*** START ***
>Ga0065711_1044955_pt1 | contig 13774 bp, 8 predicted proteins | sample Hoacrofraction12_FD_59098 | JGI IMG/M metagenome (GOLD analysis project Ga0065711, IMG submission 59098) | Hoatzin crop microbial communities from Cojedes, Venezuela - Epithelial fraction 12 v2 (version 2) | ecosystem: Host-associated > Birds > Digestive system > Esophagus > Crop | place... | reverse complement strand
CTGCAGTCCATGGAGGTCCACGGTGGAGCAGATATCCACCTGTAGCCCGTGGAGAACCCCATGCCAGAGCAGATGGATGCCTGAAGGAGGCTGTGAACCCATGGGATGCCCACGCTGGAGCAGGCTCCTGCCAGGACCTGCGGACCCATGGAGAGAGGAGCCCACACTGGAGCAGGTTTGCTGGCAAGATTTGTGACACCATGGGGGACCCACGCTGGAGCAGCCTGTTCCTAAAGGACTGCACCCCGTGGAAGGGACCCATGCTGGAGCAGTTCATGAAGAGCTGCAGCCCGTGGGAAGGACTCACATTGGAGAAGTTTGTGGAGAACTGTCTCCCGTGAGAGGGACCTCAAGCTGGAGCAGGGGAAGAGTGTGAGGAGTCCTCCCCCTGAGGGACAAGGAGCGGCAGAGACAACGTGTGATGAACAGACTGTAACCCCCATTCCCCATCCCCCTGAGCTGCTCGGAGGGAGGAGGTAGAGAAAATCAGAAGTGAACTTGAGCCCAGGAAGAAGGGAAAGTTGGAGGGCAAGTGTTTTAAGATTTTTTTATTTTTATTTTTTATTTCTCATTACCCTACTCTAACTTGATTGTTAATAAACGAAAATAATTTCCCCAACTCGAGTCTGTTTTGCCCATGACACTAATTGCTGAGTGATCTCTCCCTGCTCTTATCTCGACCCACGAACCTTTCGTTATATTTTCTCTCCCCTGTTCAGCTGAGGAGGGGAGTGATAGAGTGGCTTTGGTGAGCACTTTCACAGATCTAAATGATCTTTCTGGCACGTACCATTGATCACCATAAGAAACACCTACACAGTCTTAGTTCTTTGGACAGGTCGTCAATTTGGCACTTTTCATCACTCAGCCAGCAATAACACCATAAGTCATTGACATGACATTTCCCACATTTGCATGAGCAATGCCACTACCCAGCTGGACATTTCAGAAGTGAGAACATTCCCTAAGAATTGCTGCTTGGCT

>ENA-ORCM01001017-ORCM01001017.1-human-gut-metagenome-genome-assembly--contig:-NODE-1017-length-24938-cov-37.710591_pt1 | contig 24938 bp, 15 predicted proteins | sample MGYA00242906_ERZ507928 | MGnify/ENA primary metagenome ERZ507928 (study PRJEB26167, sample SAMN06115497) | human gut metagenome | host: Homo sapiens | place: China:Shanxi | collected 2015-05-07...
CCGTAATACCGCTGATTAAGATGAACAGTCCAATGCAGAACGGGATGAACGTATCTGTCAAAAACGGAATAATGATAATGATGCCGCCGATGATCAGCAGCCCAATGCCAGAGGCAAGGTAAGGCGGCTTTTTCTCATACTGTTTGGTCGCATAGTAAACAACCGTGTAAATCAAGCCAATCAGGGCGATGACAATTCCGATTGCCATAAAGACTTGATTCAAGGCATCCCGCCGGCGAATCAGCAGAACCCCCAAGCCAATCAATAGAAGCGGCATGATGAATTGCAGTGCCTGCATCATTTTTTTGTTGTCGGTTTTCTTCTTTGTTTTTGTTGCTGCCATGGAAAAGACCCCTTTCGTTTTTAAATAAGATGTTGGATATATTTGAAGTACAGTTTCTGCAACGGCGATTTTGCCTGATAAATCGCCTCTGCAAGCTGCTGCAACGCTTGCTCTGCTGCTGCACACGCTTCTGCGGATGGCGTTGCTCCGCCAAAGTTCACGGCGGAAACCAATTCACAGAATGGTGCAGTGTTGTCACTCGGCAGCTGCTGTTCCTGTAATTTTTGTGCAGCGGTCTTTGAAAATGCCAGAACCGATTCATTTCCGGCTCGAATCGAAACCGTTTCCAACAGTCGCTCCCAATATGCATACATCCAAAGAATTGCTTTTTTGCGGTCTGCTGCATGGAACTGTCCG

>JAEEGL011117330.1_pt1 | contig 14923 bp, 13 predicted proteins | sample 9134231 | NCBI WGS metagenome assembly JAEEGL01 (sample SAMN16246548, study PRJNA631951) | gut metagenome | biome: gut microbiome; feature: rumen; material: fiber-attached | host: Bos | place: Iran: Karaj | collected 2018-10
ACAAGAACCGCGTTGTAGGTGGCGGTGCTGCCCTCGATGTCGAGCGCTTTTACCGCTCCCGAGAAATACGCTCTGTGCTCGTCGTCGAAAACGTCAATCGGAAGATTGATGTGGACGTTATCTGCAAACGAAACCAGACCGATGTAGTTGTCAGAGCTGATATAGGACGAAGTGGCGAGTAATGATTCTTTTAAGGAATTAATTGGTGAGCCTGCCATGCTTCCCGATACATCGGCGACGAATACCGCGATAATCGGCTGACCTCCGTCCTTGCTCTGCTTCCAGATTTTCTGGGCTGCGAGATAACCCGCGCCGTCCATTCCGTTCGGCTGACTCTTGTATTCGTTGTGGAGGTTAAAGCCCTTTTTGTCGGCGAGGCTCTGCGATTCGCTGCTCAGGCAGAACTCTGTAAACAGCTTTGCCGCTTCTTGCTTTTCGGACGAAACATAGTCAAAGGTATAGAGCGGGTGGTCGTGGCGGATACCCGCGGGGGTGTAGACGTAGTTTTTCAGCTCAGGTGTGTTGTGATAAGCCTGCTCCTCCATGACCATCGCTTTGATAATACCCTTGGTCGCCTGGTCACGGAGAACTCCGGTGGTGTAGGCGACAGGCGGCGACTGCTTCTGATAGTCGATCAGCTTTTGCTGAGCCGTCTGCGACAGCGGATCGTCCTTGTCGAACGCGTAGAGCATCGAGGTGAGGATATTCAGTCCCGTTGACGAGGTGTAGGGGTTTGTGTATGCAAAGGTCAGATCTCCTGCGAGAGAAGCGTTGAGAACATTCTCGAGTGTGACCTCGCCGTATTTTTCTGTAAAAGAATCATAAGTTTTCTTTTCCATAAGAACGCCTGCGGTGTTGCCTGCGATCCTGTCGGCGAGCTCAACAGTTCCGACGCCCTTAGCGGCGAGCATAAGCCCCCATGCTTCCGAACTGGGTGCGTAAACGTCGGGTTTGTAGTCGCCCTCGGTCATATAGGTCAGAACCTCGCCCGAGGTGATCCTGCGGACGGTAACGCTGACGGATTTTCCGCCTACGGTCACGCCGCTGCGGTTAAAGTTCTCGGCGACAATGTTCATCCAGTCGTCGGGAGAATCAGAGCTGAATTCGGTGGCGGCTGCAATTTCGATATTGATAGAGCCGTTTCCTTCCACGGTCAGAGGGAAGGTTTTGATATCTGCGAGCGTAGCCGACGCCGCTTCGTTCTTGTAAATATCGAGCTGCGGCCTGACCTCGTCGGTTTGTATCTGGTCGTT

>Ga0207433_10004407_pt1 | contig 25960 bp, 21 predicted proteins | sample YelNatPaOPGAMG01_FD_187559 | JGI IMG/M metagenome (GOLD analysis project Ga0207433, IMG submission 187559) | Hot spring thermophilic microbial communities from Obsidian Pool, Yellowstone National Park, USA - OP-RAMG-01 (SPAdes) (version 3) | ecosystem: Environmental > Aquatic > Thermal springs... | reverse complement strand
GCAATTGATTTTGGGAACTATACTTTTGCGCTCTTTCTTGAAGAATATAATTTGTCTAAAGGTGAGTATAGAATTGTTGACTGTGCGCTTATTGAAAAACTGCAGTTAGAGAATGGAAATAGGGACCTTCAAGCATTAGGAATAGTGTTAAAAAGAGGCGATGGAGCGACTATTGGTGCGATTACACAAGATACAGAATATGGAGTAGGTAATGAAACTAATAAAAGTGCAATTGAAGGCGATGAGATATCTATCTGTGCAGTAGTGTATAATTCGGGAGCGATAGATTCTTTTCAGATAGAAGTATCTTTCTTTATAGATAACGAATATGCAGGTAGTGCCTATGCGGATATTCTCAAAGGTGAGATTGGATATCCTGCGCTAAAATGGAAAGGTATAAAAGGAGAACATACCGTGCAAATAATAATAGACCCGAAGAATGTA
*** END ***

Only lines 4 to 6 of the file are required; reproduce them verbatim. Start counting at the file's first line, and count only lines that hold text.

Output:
CCGTAATACCGCTGATTAAGATGAACAGTCCAATGCAGAACGGGATGAACGTATCTGTCAAAAACGGAATAATGATAATGATGCCGCCGATGATCAGCAGCCCAATGCCAGAGGCAAGGTAAGGCGGCTTTTTCTCATACTGTTTGGTCGCATAGTAAACAACCGTGTAAATCAAGCCAATCAGGGCGATGACAATTCCGATTGCCATAAAGACTTGATTCAAGGCATCCCGCCGGCGAATCAGCAGAACCCCCAAGCCAATCAATAGAAGCGGCATGATGAATTGCAGTGCCTGCATCATTTTTTTGTTGTCGGTTTTCTTCTTTGTTTTTGTTGCTGCCATGGAAAAGACCCCTTTCGTTTTTAAATAAGATGTTGGATATATTTGAAGTACAGTTTCTGCAACGGCGATTTTGCCTGATAAATCGCCTCTGCAAGCTGCTGCAACGCTTGCTCTGCTGCTGCACACGCTTCTGCGGATGGCGTTGCTCCGCCAAAGTTCACGGCGGAAACCAATTCACAGAATGGTGCAGTGTTGTCACTCGGCAGCTGCTGTTCCTGTAATTTTTGTGCAGCGGTCTTTGAAAATGCCAGAACCGATTCATTTCCGGCTCGAATCGAAACCGTTTCCAACAGTCGCTCCCAATATGCATACATCCAAAGAATTGCTTTTTTGCGGTCTGCTGCATGGAACTGTCCG

>JAEEGL011117330.1_pt1 | contig 14923 bp, 13 predicted proteins | sample 9134231 | NCBI WGS metagenome assembly JAEEGL01 (sample SAMN16246548, study PRJNA631951) | gut metagenome | biome: gut microbiome; feature: rumen; material: fiber-attached | host: Bos | place: Iran: Karaj | collected 2018-10
ACAAGAACCGCGTTGTAGGTGGCGGTGCTGCCCTCGATGTCGAGCGCTTTTACCGCTCCCGAGAAATACGCTCTGTGCTCGTCGTCGAAAACGTCAATCGGAAGATTGATGTGGACGTTATCTGCAAACGAAACCAGACCGATGTAGTTGTCAGAGCTGATATAGGACGAAGTGGCGAGTAATGATTCTTTTAAGGAATTAATTGGTGAGCCTGCCATGCTTCCCGATACATCGGCGACGAATACCGCGATAATCGGCTGACCTCCGTCCTTGCTCTGCTTCCAGATTTTCTGGGCTGCGAGATAACCCGCGCCGTCCATTCCGTTCGGCTGACTCTTGTATTCGTTGTGGAGGTTAAAGCCCTTTTTGTCGGCGAGGCTCTGCGATTCGCTGCTCAGGCAGAACTCTGTAAACAGCTTTGCCGCTTCTTGCTTTTCGGACGAAACATAGTCAAAGGTATAGAGCGGGTGGTCGTGGCGGATACCCGCGGGGGTGTAGACGTAGTTTTTCAGCTCAGGTGTGTTGTGATAAGCCTGCTCCTCCATGACCATCGCTTTGATAATACCCTTGGTCGCCTGGTCACGGAGAACTCCGGTGGTGTAGGCGACAGGCGGCGACTGCTTCTGATAGTCGATCAGCTTTTGCTGAGCCGTCTGCGACAGCGGATCGTCCTTGTCGAACGCGTAGAGCATCGAGGTGAGGATATTCAGTCCCGTTGACGAGGTGTAGGGGTTTGTGTATGCAAAGGTCAGATCTCCTGCGAGAGAAGCGTTGAGAACATTCTCGAGTGTGACCTCGCCGTATTTTTCTGTAAAAGAATCATAAGTTTTCTTTTCCATAAGAACGCCTGCGGTGTTGCCTGCGATCCTGTCGGCGAGCTCAACAGTTCCGACGCCCTTAGCGGCGAGCATAAGCCCCCATGCTTCCGAACTGGGTGCGTAAACGTCGGGTTTGTAGTCGCCCTCGGTCATATAGGTCAGAACCTCGCCCGAGGTGATCCTGCGGACGGTAACGCTGACGGATTTTCCGCCTACGGTCACGCCGCTGCGGTTAAAGTTCTCGGCGACAATGTTCATCCAGTCGTCGGGAGAATCAGAGCTGAATTCGGTGGCGGCTGCAATTTCGATATTGATAGAGCCGTTTCCTTCCACGGTCAGAGGGAAGGTTTTGATATCTGCGAGCGTAGCCGACGCCGCTTCGTTCTTGTAAATATCGAGCTGCGGCCTGACCTCGTCGGTTTGTATCTGGTCGTT